In radioactivity, the total binding energy of parent nucleus must be greater than the daughter nucleus. In alpha decay, uranium has greater binding energy because it is large but in beta plus decay (positron) proton changes to neutron then binding energy of the daughter nucleus must increase so how can this happen?

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    $\begingroup$ Why must the binding energy of the nucleus increase after $\beta^+$ decay? $\endgroup$ Commented May 16, 2018 at 23:07

1 Answer 1


I don't think it's quite right to say that "binding energy must increase" in a decay. That's a pretty good rule for heavy nuclei, but you're correct that the proton and neutron both have zero binding energy if they are free particles. There are plenty of other decays, like $\pi\to\nu\mu$ or $\mu\to e\nu\nu$, where it doesn't make sense to talk about the binding energy on either side of the reaction.

The real rule is that the rest mass of the particle that decays must be heavier than the combined rest masses of all the particles produced in the decay. That's why a few neutron can decay to a proton but not the other way around. The way that binding energy works in nuclei can change this relationship, however. For example, a potassium-40 nucleus is heavier than an argon-40 nucleus, and also heavier than a calcium-40 nucleus, so potassium-40 undergoes both positive and negative beta decay.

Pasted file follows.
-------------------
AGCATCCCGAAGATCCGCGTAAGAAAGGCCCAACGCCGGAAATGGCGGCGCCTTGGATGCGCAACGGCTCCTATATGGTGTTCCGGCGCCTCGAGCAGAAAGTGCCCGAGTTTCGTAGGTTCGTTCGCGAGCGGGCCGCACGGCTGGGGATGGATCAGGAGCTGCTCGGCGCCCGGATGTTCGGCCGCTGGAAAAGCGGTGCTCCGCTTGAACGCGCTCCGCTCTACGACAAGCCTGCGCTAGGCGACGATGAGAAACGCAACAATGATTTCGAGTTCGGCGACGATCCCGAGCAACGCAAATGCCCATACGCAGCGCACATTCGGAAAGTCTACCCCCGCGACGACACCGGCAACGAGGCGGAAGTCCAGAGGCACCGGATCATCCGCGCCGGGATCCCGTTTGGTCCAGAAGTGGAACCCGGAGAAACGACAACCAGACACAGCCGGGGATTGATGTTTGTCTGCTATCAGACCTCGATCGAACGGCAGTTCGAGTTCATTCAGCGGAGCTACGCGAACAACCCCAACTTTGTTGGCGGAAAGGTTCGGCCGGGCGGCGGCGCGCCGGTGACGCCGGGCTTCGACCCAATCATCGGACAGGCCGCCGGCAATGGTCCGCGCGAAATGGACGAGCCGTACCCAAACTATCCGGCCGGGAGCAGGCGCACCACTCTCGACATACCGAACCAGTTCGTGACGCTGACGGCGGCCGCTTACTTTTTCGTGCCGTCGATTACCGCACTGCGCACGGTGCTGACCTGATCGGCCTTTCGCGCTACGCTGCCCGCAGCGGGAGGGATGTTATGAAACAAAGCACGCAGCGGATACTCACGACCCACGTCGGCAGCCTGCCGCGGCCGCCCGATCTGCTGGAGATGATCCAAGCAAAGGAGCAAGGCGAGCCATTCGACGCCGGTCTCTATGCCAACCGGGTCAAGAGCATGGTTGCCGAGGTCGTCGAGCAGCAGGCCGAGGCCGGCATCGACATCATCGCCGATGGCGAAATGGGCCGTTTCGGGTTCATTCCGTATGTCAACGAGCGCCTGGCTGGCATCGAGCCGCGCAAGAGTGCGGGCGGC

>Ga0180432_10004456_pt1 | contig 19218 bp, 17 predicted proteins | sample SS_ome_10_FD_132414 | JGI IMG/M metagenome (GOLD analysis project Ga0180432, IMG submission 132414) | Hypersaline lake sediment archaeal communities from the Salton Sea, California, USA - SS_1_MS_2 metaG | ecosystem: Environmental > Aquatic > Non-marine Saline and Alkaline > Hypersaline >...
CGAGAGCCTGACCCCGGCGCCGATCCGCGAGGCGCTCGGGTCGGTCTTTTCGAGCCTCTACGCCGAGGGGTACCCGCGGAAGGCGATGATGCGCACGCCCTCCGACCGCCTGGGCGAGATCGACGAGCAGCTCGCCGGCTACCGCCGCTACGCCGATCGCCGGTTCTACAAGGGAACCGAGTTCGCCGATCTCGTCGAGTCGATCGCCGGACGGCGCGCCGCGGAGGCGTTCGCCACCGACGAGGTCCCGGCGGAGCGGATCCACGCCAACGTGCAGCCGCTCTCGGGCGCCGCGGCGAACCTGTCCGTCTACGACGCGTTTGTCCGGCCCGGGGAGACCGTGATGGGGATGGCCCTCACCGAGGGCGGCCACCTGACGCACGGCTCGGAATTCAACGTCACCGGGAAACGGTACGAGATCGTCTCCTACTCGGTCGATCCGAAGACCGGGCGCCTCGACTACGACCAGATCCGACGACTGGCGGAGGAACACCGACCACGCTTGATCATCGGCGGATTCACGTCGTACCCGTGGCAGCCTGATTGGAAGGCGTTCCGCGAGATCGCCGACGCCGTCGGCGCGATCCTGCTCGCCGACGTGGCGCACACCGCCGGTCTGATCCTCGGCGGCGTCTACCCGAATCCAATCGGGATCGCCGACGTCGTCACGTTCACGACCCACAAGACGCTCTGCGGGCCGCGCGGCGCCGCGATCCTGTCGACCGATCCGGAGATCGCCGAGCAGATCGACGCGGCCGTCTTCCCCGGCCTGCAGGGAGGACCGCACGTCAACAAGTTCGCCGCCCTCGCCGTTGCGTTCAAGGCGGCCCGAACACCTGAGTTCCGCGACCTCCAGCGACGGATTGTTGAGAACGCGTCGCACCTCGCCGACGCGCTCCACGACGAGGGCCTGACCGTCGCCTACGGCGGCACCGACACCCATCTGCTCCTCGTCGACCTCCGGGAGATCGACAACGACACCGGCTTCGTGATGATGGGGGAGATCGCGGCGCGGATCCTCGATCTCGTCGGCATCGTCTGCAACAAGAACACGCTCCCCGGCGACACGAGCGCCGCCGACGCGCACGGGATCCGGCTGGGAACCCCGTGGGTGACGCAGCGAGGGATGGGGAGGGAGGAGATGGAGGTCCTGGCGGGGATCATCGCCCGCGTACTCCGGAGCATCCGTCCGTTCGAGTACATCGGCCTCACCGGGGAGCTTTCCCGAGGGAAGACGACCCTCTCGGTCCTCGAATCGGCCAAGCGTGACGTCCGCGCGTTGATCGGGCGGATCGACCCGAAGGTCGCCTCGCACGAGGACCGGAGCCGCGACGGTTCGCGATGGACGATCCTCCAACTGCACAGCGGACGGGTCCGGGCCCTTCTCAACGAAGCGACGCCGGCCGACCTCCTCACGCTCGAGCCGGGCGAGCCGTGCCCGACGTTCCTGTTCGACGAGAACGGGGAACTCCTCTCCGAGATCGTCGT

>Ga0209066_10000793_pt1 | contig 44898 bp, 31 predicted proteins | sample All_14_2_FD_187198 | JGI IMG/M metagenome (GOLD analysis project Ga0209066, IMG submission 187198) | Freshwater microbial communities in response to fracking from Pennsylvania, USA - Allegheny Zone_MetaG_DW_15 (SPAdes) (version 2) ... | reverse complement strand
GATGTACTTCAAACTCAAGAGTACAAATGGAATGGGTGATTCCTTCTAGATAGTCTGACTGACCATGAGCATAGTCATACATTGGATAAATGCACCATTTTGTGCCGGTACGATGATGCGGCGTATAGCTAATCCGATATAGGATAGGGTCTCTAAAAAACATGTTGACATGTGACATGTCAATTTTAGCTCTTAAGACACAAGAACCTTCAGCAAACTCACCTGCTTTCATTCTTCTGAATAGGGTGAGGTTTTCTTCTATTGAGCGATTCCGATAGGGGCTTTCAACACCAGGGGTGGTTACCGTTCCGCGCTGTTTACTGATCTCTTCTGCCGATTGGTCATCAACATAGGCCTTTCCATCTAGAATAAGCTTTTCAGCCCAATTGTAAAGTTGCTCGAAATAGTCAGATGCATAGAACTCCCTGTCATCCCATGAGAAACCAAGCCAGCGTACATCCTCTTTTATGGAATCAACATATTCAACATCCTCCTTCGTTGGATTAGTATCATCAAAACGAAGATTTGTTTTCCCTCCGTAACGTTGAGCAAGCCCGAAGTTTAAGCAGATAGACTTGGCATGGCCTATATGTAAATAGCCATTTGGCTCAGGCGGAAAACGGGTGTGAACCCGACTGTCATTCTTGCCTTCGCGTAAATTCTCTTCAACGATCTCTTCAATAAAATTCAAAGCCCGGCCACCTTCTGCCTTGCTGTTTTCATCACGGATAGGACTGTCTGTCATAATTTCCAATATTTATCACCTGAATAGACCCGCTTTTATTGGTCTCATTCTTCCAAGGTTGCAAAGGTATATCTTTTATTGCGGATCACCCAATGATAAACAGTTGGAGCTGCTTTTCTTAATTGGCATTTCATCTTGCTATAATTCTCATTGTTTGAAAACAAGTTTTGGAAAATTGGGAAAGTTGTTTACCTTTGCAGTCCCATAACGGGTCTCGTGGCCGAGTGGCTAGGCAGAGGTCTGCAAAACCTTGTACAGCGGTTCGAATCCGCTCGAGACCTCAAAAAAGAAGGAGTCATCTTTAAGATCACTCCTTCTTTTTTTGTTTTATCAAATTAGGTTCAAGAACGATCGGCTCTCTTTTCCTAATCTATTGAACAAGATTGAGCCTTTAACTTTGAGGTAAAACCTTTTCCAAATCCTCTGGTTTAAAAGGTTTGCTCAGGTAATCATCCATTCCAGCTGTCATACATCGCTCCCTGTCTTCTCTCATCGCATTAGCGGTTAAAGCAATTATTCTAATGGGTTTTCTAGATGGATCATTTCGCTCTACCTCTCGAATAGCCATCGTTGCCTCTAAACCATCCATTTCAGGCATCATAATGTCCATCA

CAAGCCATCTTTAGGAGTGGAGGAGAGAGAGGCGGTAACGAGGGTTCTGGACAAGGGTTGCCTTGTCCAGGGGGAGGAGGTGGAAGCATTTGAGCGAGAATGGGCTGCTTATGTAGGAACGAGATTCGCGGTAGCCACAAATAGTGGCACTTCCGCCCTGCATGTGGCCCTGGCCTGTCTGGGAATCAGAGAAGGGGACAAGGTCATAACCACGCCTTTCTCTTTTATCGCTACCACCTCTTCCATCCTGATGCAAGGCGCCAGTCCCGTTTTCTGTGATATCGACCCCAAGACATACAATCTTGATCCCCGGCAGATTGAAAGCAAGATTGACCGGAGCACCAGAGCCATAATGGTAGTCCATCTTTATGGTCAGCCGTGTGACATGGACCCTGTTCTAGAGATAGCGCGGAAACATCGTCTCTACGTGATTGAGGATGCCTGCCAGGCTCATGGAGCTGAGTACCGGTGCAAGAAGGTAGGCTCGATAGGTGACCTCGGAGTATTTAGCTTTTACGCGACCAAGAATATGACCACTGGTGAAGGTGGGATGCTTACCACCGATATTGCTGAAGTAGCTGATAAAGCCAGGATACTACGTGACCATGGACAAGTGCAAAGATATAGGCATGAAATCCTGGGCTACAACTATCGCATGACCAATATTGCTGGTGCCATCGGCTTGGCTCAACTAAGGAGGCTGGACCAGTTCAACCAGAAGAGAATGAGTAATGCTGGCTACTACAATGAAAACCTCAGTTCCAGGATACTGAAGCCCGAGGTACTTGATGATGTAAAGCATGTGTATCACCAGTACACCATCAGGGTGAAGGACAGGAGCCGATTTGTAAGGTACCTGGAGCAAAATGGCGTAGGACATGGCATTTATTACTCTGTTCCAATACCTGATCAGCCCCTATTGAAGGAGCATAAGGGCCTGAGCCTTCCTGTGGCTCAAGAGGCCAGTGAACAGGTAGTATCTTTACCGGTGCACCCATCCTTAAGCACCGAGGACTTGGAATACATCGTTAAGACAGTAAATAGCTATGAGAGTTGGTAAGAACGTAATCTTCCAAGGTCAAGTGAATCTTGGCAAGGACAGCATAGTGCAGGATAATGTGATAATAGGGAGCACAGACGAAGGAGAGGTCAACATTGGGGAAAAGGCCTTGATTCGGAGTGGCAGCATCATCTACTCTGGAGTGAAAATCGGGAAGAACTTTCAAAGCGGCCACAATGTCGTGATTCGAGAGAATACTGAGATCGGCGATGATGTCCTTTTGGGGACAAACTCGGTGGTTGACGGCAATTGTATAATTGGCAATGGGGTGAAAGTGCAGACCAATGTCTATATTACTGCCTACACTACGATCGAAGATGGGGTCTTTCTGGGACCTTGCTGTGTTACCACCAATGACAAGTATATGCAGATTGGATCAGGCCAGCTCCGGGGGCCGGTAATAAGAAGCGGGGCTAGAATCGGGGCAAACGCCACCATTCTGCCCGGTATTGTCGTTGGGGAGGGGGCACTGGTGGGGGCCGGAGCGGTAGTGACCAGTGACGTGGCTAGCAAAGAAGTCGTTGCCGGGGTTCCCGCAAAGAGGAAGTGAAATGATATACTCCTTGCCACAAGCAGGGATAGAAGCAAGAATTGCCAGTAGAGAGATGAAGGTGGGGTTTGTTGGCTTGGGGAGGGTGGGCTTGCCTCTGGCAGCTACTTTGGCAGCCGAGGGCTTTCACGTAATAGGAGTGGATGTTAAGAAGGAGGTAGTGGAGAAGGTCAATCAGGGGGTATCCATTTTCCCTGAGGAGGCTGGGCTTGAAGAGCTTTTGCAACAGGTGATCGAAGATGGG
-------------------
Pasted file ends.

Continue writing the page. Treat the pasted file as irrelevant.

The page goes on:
• $\begingroup$ In other word, i mean that binding energy of nucleus increases as mass number increase so when proton change into neutron, neutron has more mass than proton than will increase its binding energy thats why i am confused $\endgroup$
    – H A B
    Commented May 17, 2018 at 17:44
  • $\begingroup$ But you're asking about beta decays, where the mass number does not change. In that case the you have to keep track of both the binding energy and the proton-neutron mass difference. Professionals use what's called the "mass excess" to make things simpler. I've written about using mass excess to simplify binding energy problems before (e.g. here, here, here). If nobody beats me to it, perhaps later I will add a mass excess discussion to this answer. $\endgroup$
    – rob
    Commented May 17, 2018 at 18:06

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